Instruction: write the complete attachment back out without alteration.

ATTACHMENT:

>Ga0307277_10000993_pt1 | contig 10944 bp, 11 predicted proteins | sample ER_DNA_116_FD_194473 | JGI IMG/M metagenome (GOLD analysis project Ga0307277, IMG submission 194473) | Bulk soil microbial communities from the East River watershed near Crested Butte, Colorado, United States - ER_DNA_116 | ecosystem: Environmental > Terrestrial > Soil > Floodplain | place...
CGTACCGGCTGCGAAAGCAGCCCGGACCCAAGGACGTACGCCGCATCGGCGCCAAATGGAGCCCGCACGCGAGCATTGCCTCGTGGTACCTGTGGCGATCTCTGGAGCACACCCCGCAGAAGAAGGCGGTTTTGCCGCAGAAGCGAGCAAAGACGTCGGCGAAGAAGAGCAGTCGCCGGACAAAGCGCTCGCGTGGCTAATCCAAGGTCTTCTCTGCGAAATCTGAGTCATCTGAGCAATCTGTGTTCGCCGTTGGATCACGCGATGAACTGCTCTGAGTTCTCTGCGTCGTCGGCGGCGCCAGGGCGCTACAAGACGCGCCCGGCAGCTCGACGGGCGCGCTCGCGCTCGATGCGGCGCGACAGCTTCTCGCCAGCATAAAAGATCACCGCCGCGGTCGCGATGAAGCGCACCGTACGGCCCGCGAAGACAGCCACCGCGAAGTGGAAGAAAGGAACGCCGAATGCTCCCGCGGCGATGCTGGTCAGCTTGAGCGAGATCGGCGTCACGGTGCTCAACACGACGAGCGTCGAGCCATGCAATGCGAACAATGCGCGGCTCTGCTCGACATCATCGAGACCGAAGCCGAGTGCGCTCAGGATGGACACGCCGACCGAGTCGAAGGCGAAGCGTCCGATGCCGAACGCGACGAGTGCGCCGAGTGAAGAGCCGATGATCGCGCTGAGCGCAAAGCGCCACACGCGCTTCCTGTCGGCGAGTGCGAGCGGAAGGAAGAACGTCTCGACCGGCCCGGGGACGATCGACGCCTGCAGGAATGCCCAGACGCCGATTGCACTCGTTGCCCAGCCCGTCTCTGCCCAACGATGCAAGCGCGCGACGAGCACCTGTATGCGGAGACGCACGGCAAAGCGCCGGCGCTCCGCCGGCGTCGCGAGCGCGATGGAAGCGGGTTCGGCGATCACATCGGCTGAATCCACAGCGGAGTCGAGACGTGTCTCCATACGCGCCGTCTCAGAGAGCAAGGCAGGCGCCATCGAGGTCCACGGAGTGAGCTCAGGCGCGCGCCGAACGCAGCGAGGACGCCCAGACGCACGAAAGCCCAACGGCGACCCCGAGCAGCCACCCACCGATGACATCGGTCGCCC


>Ga0307277_10000993_pt1 | contig 10944 bp, 11 predicted proteins | sample ER_DNA_116_FD_194473 | JGI IMG/M metagenome (GOLD analysis project Ga0307277, IMG submission 194473) | Bulk soil microbial communities from the East River watershed near Crested Butte, Colorado, United States - ER_DNA_116 | ecosystem: Environmental > Terrestrial > Soil > Floodplain | place...
CGTACCGGCTGCGAAAGCAGCCCGGACCCAAGGACGTACGCCGCATCGGCGCCAAATGGAGCCCGCACGCGAGCATTGCCTCGTGGTACCTGTGGCGATCTCTGGAGCACACCCCGCAGAAGAAGGCGGTTTTGCCGCAGAAGCGAGCAAAGACGTCGGCGAAGAAGAGCAGTCGCCGGACAAAGCGCTCGCGTGGCTAATCCAAGGTCTTCTCTGCGAAATCTGAGTCATCTGAGCAATCTGTGTTCGCCGTTGGATCACGCGATGAACTGCTCTGAGTTCTCTGCGTCGTCGGCGGCGCCAGGGCGCTACAAGACGCGCCCGGCAGCTCGACGGGCGCGCTCGCGCTCGATGCGGCGCGACAGCTTCTCGCCAGCATAAAAGATCACCGCCGCGGTCGCGATGAAGCGCACCGTACGGCCCGCGAAGACAGCCACCGCGAAGTGGAAGAAAGGAACGCCGAATGCTCCCGCGGCGATGCTGGTCAGCTTGAGCGAGATCGGCGTCACGGTGCTCAACACGACGAGCGTCGAGCCATGCAATGCGAACAATGCGCGGCTCTGCTCGACATCATCGAGACCGAAGCCGAGTGCGCTCAGGATGGACACGCCGACCGAGTCGAAGGCGAAGCGTCCGATGCCGAACGCGACGAGTGCGCCGAGTGAAGAGCCGATGATCGCGCTGAGCGCAAAGCGCCACACGCGCTTCCTGTCGGCGAGTGCGAGCGGAAGGAAGAACGTCTCGACCGGCCCGGGGACGATCGACGCCTGCAGGAATGCCCAGACGCCGATTGCACTCGTTGCCCAGCCCGTCTCTGCCCAACGATGCAAGCGCGCGACGAGCACCTGTATGCGGAGACGCACGGCAAAGCGCCGGCGCTCCGCCGGCGTCGCGAGCGCGATGGAAGCGGGTTCGGCGATCACATCGGCTGAATCCACAGCGGAGTCGAGACGTGTCTCCATACGCGCCGTCTCAGAGAGCAAGGCAGGCGCCATCGAGGTCCACGGAGTGAGCTCAGGCGCGCGCCGAACGCAGCGAGGACGCCCAGACGCACGAAAGCCCAACGGCGACCCCGAGCAGCCACCCACCGATGACATCGGTCGCCC